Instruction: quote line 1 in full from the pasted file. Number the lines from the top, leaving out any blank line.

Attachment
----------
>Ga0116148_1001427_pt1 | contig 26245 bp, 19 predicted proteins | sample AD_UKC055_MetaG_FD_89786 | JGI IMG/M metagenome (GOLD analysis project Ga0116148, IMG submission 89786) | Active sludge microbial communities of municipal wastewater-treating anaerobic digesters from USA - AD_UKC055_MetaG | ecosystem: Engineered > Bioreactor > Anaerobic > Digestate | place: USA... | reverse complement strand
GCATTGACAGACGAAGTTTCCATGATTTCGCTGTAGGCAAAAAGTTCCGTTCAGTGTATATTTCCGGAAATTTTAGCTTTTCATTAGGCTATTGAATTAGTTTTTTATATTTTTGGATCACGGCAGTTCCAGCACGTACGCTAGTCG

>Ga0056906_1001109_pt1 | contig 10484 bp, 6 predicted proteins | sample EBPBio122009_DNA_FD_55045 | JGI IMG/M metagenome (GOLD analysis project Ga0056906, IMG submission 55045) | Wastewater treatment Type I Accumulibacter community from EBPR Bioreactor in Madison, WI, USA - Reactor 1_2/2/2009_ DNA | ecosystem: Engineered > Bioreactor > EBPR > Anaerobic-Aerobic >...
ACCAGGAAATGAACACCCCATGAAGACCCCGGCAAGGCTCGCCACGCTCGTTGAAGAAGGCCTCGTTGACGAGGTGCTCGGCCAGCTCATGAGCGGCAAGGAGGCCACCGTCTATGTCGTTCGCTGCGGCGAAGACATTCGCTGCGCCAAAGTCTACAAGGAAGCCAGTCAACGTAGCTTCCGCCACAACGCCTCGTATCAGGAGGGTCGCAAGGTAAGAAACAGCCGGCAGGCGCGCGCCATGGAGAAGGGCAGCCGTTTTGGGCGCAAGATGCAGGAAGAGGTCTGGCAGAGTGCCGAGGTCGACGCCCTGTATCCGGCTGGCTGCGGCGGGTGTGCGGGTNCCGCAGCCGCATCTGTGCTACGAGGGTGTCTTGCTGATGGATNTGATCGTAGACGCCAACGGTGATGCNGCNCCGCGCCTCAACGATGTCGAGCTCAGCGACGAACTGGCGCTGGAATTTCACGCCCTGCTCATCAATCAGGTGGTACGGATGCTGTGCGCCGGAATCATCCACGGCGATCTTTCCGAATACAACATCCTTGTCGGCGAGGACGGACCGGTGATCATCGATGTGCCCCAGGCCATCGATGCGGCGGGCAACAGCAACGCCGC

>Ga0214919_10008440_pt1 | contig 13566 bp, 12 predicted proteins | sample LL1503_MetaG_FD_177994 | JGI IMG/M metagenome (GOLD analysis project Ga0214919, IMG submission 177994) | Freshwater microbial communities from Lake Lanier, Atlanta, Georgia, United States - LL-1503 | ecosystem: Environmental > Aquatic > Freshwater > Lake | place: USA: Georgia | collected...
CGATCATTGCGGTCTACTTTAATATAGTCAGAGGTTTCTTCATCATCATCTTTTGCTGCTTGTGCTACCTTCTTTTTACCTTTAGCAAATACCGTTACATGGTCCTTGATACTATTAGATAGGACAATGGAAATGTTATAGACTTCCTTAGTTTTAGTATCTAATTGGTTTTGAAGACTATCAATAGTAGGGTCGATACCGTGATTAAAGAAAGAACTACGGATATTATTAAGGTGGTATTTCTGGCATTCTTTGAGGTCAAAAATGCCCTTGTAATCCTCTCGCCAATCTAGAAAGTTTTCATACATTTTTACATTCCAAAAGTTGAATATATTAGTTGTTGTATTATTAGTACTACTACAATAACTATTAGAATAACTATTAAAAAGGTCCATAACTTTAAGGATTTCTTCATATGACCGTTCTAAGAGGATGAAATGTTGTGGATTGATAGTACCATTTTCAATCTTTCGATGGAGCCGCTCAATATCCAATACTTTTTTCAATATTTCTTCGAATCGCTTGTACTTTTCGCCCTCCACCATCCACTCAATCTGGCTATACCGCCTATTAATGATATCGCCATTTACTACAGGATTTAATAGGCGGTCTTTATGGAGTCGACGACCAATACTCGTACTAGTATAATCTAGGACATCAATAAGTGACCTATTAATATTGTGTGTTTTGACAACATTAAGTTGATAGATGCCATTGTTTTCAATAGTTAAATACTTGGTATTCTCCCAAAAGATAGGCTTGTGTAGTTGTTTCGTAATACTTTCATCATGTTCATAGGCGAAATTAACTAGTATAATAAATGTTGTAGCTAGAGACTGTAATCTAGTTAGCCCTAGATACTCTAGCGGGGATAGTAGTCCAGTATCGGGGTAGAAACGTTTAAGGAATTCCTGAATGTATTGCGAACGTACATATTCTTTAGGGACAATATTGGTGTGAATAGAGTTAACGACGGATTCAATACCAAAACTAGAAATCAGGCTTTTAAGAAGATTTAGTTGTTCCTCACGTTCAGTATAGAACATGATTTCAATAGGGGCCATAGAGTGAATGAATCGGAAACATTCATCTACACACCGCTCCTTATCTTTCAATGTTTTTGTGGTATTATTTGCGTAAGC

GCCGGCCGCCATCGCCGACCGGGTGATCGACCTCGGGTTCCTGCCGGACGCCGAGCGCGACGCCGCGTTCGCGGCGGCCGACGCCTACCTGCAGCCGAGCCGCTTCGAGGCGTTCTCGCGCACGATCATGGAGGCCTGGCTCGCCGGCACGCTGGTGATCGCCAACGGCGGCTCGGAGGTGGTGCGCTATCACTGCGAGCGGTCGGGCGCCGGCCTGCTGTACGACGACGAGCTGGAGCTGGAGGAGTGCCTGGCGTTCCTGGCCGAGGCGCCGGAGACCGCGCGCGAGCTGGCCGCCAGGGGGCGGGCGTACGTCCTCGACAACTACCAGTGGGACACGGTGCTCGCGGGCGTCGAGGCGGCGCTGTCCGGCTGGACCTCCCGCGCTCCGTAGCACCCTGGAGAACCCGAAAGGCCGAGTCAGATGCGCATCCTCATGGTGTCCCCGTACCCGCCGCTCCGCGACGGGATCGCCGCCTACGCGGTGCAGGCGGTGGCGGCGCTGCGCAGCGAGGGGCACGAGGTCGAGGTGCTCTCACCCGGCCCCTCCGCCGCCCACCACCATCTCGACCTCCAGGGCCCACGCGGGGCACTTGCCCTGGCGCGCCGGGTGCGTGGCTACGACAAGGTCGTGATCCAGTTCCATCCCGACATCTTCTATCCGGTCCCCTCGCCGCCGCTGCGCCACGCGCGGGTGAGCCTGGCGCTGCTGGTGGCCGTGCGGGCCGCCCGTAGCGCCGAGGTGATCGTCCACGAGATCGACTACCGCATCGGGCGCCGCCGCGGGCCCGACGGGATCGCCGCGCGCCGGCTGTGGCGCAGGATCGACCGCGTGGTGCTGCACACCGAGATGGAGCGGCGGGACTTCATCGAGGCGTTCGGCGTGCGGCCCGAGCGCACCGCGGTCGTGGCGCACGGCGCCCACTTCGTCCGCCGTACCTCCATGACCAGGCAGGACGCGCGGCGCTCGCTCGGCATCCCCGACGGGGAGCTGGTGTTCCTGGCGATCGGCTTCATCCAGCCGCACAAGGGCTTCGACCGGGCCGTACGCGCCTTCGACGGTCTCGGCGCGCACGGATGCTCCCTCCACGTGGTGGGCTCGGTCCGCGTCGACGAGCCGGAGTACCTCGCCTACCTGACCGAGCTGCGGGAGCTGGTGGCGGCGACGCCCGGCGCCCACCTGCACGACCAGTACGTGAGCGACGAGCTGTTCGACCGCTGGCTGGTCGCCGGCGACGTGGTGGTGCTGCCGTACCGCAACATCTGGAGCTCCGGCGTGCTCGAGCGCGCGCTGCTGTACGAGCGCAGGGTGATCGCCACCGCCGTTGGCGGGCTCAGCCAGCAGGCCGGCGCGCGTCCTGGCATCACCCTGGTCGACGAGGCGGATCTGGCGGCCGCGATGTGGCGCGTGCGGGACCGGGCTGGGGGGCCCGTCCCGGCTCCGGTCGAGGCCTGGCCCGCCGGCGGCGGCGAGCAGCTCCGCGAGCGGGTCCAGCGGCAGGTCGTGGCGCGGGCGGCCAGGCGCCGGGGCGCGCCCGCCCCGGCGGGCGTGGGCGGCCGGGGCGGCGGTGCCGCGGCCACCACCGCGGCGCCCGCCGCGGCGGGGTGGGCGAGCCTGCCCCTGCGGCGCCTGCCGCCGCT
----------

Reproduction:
>Ga0116148_1001427_pt1 | contig 26245 bp, 19 predicted proteins | sample AD_UKC055_MetaG_FD_89786 | JGI IMG/M metagenome (GOLD analysis project Ga0116148, IMG submission 89786) | Active sludge microbial communities of municipal wastewater-treating anaerobic digesters from USA - AD_UKC055_MetaG | ecosystem: Engineered > Bioreactor > Anaerobic > Digestate | place: USA... | reverse complement strand